Although many of the students who spoke locally were focused on safety in schools, for many in rallies across the country it was an anti-gun event. The children were saying they don’t feel safe in school anymore. Some bashed the NRA (National Rifle Association) and others went as far as to call for abolishing the Second Amendment. It was all in response to a school shooting several weeks ago in Florida, and several others that came before that.
I have to applaud the students for taking initiative and standing up for what they believe and things they feel are important in their lives. Simultaneously, I mourn their ignorance.
Before I make my case, let me say up front that I deplore what happened in Parkland, Fla., where 17 people died and 17 others were wounded. I’m incredibly saddened whenever an innocent life is taken, especially those of children in places where they should be safe and secure.
The point I want to make is that our children are understandably upset, frightened, and angry. Unfortunately, they are venting their frustration in the wrong direction. Banning guns is not the answer. Without trying to sound like a bad Facebook meme, you cannot secure your freedom by giving up your rights. If you think abolishing the Second Amendment will work, try looking at our history as it relates to the 18th and 21st Amendments. (And yes kids, I’m going to make you look those up!)
The reality of collecting all the guns in this country is laughable. There are too many, and in a global economy, too many ways to replenish them. Guns and the Second Amendment are here to stay. That is reality. To follow through on the old saying “If guns were outlawed, only outlaws would have guns,” I have to ask, how safe would that make you feel knowing only outlaws have guns? They will always have them; trust me on that.
Blaming the NRA for mass shootings is akin to blaming cops for crime or doctors for disease. The NRA teaches gun safety and responsibility. The organization exists to make us safer with firearms, not more dangerous. Instead of trying to attack the NRA, you should be turning to it for help. I think that if instead of vilifying the NRA, asking it for assistance in making schools safer against gun violence would yield surprisingly positive results.
If these youngsters are interested in making schools a safer place, they must first look within themselves. Nearly all of the school shooters are peers of the victims. Schools are incredibly well protected from adult strangers. The real danger is within. It’s the marginalized kid from a broken home who poses the greatest threat.
Shooters are typically the ones who have been bullied, neglected, put down, and made to feel worthless. They’re the ones who get called fat, stupid, ugly, and many other hurtful words. They’re the ones that the other kids don’t play with at recess. They’re the ones nobody wants to sit with at lunch. They’re the ones that are made fun of because they don’t have natural athletic talent or have some disability.
Studies show that many shooters come from broken homes. Their parents are often divorced. They may have an abusive or alcoholic parent(s). They spend a lot of time watching violent videos and playing violent video games. They typically act out in negative ways to draw attention to themselves. They wind up in trouble, get bad grades, or telegraph their intent on social media.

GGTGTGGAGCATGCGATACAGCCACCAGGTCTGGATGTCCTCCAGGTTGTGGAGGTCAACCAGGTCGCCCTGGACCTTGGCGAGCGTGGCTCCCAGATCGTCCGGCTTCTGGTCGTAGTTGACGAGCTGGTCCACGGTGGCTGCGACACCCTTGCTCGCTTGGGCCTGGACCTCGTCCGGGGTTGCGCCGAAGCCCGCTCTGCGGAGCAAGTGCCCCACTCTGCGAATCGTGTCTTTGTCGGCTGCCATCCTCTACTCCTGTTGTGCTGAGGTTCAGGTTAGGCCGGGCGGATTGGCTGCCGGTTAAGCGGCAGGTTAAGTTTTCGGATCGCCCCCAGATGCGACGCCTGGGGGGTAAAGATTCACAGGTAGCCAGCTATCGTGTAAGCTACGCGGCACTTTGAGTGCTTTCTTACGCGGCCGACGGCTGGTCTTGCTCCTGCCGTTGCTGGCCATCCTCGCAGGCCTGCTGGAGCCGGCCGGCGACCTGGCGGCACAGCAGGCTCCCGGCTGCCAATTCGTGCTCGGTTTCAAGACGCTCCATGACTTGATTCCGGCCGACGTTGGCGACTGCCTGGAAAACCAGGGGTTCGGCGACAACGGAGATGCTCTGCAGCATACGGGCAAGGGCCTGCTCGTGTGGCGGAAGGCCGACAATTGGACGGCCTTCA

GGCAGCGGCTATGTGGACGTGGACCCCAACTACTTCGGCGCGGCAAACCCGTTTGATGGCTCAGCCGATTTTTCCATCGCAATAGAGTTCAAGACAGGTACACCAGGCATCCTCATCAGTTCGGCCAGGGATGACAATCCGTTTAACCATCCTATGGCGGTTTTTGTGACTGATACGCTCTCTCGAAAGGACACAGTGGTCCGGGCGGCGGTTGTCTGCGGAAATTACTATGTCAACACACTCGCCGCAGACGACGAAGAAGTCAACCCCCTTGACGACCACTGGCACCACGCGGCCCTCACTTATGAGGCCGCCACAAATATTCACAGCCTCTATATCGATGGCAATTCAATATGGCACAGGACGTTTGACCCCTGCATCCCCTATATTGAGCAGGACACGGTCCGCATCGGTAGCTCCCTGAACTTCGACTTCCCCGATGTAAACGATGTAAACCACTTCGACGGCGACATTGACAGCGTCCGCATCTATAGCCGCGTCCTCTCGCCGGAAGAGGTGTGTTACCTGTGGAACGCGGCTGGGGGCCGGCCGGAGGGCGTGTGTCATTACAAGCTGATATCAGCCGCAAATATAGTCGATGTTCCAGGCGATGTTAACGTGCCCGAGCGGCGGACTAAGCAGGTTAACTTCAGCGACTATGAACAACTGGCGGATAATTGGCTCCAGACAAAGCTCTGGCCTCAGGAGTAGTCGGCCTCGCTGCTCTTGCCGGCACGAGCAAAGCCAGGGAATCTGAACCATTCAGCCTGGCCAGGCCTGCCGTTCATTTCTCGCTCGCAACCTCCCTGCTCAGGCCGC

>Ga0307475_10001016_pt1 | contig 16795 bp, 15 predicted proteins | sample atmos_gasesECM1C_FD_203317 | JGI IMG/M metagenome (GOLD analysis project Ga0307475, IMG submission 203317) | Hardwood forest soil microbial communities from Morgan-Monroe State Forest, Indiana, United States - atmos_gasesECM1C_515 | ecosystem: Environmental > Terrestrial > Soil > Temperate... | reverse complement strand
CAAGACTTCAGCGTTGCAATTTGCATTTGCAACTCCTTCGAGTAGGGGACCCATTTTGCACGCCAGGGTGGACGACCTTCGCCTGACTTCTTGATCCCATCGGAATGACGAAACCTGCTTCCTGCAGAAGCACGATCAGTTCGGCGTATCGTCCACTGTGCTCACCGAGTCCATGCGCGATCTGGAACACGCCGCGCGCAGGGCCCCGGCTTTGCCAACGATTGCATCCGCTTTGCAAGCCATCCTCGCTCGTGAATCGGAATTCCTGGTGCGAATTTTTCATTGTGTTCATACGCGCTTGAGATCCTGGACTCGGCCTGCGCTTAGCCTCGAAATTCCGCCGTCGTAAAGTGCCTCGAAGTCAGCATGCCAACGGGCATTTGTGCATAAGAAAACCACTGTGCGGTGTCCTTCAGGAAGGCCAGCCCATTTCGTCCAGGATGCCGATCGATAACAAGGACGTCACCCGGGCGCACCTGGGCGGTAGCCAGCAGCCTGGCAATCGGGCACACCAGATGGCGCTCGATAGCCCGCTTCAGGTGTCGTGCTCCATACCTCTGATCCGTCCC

There is a lot of talk about mental illness and the role it plays. It is a huge role and needs much more attention and resources. Mental illness, however, is a small part compared to the social forces that stress these kids. It’s the abuse and neglect that push these shooters over the edge mentally and emotionally.
If the students and the schools want to get serious about safety, they must first work on improving social behaviors and skills. If we pride ourselves on our diversity, we must also pride ourselves on inclusion. It’s more than racial or ethnic inclusion. We need to create an atmosphere where every student feels welcome and wanted, not just by the adults, but by their peers. We need to restore civility, not just in the schools, but in society in general.
What I have to say next might seem a little ridiculous or far-fetched, but hear me out. One of the most dangerous elements in society today is the Internet meme. For those who don’t know, a meme (pronounced meem) is typically a picture with a caption on it used to convey a quick, usually humorous, message. The earliest memes were print advertisements and, some would say, political cartoons. Today, memes convey all kinds of messages. Quite often, many are hurtful and derogatory. They spread rumors, lies, half-truths, and innuendo. They are a form of bullying.
This was allegedly a weapon of choice deployed by the Russians during the last presidential election to influence the outcome. It’s likely being used to facilitate these anti-gun demonstrations as well. How better for a foreign government to invade our country than to convince our populace to surrender its arms? Not only do people seem willing to surrender guns, but to take away our right to own guns as well. This is a message being spread like wildfire on social media via memes. I’d dare call it a form of mind control.
If kids today want to get serious about school safety, they would be wise to stop worrying about gun control and focus more on relationships. If they want to make a difference in the world, first make a difference with your neighbor. Show love and kindness to all and it will be shown back to you. Be the change you want to make. Don’t demand it of others.